Completing a Deposit Slip –– Steps on How to Do It

Completing a Deposit Slip –– Steps on How to Do It

With a payment slip, you can put money into your bank account. You need to fill out this form correctly with your account number, name, and other information.

At first, the process might seem complicated, but once you get the hang of it, filling out the form will be easy. We’ll show you how to fill out a deposit slip in more simple steps below.

How to Make a Deposit Slip

Depending on your bank, you may need to write your account number and name on the deposit slip yourself, or they may already be there. Make sure you write the right account number if you have to write this down.

After this part of the bank slip is filled out, you can start writing in the other fields.

How to Fill Out a Deposit Slip Step-by-Step

1. Put down the date

Write the date of the day the deposit slip is being filled out. In some cases, you may also have to give details about the store.

If you’re not sure about something, you can call your branch and ask for help with technical information, such as the branch code.

2. Fill in the amount of cash

The amount is how much money you are putting into your account as a whole. It has both coins and bills in it.

3. Write down the checks

Under the cash box, there is a place for checks. In this box, write the check number and amount separately. But if you don’t have any checks to pay, leave this part blank.

4. Put down the subtotal

The balance box is at the bottom of that area. Add up the total amount of cash and checks you’re putting, and write those amounts here.

5. Type in the amount you want to withdraw.

You can leave this part blank if you don’t want to get any money back from your deposit. But if you want a refund, write the amount here. For example, if you only put checks into your account, you might want to get some cash so you don’t have to take them later.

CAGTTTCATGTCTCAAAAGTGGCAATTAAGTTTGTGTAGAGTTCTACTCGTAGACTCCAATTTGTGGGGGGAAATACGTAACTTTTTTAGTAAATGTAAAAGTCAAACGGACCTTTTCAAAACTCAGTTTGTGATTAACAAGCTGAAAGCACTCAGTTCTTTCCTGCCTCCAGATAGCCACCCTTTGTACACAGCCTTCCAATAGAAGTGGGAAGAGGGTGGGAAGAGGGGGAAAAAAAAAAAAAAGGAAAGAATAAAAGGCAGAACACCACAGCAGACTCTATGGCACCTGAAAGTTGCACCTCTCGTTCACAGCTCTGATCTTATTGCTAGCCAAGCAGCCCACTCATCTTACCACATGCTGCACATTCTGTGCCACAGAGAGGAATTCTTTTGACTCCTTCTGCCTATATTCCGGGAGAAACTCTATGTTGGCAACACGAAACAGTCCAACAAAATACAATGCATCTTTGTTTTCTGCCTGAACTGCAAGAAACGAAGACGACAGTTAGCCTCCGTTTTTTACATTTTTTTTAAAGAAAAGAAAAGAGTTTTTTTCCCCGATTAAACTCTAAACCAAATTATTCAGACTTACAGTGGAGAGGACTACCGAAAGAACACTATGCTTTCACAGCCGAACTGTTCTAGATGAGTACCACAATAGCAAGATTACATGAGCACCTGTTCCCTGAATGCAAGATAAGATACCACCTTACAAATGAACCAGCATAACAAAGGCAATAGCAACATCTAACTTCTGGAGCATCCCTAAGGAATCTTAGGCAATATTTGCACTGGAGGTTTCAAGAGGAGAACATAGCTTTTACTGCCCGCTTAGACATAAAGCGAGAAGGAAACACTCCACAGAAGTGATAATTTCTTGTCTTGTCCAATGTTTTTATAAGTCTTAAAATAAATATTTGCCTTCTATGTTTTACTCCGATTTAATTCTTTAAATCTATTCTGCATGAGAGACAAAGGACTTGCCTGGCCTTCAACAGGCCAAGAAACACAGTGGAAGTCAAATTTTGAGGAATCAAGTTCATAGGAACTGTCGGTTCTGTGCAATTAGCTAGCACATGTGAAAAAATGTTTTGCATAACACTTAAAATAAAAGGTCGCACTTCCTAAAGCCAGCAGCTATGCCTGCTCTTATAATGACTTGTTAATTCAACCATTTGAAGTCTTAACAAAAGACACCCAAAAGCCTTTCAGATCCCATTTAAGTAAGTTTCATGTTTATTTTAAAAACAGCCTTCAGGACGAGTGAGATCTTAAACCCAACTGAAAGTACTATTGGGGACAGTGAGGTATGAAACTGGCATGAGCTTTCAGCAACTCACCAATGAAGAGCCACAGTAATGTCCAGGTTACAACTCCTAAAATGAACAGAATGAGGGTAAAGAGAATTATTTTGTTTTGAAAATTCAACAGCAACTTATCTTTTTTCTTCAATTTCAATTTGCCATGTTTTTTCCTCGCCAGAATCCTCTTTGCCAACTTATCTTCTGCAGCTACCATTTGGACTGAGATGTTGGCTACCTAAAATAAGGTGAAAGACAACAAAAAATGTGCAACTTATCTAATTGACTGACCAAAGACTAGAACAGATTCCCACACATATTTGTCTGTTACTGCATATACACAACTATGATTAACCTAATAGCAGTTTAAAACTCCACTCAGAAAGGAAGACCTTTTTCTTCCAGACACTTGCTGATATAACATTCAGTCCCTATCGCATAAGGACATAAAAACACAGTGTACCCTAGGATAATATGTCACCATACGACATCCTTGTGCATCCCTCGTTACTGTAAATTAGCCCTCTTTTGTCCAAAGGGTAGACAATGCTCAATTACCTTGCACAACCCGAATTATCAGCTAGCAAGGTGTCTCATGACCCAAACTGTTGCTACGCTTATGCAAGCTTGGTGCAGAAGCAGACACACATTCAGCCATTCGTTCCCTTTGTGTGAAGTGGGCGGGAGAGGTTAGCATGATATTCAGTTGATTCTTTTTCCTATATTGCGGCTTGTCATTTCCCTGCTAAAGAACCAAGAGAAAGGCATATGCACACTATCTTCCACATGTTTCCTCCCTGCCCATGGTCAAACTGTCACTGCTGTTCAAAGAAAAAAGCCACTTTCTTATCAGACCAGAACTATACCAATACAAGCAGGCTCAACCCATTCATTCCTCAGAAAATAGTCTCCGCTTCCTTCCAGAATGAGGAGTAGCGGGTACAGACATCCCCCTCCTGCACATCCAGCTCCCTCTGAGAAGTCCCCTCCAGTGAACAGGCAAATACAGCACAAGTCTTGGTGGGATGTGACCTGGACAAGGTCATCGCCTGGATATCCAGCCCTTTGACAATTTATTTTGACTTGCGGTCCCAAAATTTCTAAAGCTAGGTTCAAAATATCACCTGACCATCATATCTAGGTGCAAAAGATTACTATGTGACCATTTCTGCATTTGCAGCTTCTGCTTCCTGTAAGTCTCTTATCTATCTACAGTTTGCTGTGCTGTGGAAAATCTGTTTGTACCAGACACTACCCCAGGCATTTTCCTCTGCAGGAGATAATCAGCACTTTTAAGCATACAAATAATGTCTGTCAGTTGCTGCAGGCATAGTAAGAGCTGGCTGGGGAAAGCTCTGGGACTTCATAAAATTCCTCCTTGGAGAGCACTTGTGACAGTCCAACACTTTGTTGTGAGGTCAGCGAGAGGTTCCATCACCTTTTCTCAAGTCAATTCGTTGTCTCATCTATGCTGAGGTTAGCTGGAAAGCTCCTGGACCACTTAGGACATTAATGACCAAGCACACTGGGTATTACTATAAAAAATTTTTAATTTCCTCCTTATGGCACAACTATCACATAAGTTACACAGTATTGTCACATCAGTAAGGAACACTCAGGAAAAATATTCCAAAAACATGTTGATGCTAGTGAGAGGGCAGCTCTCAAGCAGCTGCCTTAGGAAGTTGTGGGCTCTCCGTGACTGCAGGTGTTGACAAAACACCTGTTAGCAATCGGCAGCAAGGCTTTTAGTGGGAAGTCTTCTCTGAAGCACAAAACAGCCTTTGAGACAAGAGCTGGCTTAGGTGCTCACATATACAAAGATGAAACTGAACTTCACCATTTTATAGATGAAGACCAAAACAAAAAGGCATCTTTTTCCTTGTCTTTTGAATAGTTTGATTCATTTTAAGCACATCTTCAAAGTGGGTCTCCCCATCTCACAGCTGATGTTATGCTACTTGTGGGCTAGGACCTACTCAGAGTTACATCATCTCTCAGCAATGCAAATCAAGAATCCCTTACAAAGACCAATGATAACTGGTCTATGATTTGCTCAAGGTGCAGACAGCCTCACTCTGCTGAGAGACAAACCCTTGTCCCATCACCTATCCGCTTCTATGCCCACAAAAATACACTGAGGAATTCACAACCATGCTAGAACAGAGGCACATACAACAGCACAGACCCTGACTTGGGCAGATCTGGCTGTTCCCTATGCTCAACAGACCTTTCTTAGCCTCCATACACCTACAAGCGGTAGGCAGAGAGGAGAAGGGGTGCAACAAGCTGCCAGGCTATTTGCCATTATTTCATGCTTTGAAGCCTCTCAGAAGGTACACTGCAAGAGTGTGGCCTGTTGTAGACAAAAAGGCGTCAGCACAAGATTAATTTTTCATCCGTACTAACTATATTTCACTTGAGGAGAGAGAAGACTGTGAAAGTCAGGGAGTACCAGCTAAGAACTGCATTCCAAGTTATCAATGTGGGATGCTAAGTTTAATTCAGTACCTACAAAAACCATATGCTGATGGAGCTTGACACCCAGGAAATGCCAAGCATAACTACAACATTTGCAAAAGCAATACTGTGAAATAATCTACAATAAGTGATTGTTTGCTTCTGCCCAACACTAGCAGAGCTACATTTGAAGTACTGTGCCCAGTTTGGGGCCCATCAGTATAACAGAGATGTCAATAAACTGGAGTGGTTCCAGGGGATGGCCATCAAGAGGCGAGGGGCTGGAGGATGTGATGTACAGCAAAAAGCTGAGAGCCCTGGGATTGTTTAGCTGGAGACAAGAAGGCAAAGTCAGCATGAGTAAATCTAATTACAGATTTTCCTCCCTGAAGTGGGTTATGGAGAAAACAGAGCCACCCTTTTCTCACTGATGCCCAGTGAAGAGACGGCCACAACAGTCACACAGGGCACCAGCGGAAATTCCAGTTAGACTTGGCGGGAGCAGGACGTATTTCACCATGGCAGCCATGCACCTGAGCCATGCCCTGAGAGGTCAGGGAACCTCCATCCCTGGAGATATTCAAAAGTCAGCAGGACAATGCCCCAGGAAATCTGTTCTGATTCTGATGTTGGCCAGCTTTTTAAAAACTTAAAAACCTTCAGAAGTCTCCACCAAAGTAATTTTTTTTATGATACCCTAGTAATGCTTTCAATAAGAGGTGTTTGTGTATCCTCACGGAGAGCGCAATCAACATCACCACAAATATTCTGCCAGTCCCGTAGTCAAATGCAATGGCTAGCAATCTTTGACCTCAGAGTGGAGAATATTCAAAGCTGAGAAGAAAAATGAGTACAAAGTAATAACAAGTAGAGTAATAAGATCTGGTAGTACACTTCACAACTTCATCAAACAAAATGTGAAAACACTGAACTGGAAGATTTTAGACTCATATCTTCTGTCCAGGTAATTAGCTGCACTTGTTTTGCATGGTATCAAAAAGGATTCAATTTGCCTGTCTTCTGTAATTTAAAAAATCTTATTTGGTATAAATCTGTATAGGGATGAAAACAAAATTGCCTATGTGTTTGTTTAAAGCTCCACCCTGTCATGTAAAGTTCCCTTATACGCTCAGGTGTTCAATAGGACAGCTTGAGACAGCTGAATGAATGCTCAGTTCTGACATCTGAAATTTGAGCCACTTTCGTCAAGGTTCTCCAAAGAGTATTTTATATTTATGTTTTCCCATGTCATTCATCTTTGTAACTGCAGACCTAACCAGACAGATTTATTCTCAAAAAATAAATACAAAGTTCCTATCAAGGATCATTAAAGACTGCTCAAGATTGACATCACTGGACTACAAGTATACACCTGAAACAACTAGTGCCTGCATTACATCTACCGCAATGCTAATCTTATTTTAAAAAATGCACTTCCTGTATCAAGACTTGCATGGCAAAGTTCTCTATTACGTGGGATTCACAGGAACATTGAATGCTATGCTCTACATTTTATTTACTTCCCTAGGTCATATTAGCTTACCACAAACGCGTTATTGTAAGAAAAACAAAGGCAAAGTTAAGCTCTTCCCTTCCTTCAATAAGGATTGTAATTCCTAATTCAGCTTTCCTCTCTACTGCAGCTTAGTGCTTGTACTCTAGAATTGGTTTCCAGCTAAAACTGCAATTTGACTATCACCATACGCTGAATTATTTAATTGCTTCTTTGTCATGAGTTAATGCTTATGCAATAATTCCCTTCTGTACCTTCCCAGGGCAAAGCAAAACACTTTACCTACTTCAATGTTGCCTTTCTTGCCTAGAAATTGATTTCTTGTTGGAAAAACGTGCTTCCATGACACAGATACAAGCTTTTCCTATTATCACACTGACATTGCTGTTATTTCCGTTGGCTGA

6. Fill In the Total Deposit

The total investment is the amount you put into your account minus the amount you take out.

7. Sign

Lastly, sign the deposit slip if you want any of the money you put down back. If you only want to put money in your account and not get any cash back, you don’t have to sign the deposit slip.

Once you have signed the slip, you can just give it to the teller. If you’re still scared, you can practice at home by printing out a cash slip.

Other Things to Think About

Even though these are the general steps for making out a bank slip, there may be other things to think about for some people.

If you are putting several checks and cash at once, you might need more room on the deposit slip. Some payment slips have extra spaces on the back. You won’t have to fill out several cash slips this way. But if the back of the slip doesn’t have any more boxes, you can ask a bank staff for help.

Make sure you write the payment amount in dollars and cents properly to make the teller’s job easy. Most payment slips have boxes for each of these.

Write the amount in cents in the box on the far right and the amount in dollars in the box to its left. If you are putting in a lot of money, the teller might ask you to double-check that you added the numbers and commas properly.
When you use the bank’s mobile app to put money into your account, you don’t have to fill out a payment slip. The exact steps will be different at each bank.

If you have any questions about this, contact the customer service team at your bank.

Some banks let you use an ATM to put money into your account. Most of the time, you won’t need to fill out a cash slip in this case. Depending on the debit card you use, the ATM will put money into your account. Some of them can even scan your checks and cash in real-time, which makes adding money to your account faster.

When can I use the money I’ve deposited?

How long it takes for your money to be ready to use varies on which bank you use. Most banks will have $225 of your deposit ready for you to write checks or take out cash by the next business day.

Most of the time, you can use the rest of your fee on the second business day after you make it. Your bank might take longer to give you the money if:

You have put more than $5,525 into your account by check.
There is a problem, such as equipment that isn’t working or a break in contact.
The check was cashed again.
Your account has been overdrawn more than once.

Leave a Reply